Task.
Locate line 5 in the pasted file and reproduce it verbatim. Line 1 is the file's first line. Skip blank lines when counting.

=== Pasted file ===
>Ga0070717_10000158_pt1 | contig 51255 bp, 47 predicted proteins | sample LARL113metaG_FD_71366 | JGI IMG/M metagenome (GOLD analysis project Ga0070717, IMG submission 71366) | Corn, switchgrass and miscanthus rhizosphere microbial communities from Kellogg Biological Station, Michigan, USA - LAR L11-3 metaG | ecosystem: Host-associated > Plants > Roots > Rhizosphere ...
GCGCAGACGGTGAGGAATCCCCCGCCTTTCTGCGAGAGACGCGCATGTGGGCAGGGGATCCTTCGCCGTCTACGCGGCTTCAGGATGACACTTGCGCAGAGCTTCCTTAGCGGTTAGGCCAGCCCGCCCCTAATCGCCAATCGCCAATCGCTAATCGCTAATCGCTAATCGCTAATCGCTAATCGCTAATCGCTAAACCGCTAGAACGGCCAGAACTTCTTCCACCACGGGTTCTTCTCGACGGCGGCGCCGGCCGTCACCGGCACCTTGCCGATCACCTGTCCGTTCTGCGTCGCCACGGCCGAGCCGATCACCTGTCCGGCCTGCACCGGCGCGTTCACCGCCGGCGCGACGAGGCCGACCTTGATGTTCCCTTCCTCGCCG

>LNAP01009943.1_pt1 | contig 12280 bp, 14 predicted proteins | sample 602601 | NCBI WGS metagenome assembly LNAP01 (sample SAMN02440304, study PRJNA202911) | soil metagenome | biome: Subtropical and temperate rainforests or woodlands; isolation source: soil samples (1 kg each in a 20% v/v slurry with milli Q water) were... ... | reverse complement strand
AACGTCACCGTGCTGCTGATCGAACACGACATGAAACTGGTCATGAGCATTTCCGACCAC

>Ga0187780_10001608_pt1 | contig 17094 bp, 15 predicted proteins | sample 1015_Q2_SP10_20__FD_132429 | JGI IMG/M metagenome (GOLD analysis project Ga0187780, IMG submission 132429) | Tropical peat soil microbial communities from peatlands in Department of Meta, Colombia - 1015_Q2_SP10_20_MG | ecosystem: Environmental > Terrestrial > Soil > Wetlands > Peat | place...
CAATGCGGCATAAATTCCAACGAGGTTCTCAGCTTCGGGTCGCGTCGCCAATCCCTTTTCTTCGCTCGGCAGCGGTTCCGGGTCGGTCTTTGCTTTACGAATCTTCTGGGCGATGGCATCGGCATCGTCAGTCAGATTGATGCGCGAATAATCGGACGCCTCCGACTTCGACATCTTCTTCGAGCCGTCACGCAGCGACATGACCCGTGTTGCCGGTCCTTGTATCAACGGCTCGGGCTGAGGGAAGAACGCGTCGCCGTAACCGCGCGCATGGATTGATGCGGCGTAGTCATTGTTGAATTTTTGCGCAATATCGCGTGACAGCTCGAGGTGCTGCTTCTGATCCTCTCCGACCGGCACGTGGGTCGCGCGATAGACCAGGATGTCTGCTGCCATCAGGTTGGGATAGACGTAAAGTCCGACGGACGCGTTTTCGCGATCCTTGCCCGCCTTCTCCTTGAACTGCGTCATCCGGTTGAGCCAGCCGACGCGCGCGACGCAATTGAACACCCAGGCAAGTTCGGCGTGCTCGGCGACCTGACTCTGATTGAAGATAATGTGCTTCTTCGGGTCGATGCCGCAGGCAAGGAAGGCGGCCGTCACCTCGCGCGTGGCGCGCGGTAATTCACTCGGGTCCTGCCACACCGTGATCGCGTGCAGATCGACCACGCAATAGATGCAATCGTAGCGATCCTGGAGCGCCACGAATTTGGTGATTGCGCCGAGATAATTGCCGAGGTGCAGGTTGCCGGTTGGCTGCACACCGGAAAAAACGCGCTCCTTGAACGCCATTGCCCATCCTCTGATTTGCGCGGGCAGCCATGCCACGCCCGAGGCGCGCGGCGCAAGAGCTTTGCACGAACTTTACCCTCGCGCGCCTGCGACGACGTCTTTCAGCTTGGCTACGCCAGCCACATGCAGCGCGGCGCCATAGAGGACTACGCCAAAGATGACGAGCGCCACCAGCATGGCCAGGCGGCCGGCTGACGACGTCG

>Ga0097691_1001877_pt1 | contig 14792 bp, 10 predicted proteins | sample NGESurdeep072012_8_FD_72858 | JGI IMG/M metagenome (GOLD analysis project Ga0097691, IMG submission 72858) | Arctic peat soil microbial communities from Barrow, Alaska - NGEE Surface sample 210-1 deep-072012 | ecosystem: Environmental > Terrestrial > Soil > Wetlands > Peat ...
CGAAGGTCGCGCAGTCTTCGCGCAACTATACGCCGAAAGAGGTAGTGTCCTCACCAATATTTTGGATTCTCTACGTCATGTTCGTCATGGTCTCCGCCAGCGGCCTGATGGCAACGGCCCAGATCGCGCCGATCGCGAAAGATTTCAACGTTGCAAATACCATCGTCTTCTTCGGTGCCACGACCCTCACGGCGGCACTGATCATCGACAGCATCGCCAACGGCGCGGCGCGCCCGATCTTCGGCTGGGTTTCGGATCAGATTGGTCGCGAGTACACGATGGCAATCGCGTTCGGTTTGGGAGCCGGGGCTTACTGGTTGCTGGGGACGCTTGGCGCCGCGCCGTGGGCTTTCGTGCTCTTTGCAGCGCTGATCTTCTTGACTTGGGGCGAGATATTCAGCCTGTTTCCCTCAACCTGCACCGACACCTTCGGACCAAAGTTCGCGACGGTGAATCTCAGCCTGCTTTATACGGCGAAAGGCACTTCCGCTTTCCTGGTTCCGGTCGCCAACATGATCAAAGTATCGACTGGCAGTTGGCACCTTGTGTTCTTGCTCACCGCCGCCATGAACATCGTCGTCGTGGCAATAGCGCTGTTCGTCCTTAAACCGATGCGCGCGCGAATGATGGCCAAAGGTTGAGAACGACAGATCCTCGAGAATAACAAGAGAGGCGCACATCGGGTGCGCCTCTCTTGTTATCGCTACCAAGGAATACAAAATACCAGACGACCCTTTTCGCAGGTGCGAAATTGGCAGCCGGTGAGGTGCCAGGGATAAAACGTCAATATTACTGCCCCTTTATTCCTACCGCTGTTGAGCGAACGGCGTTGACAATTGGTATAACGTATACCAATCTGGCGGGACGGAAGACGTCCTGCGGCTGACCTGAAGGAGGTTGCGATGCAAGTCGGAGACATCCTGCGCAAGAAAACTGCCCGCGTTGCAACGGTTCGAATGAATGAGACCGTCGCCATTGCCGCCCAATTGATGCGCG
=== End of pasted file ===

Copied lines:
>Ga0187780_10001608_pt1 | contig 17094 bp, 15 predicted proteins | sample 1015_Q2_SP10_20__FD_132429 | JGI IMG/M metagenome (GOLD analysis project Ga0187780, IMG submission 132429) | Tropical peat soil microbial communities from peatlands in Department of Meta, Colombia - 1015_Q2_SP10_20_MG | ecosystem: Environmental > Terrestrial > Soil > Wetlands > Peat | place...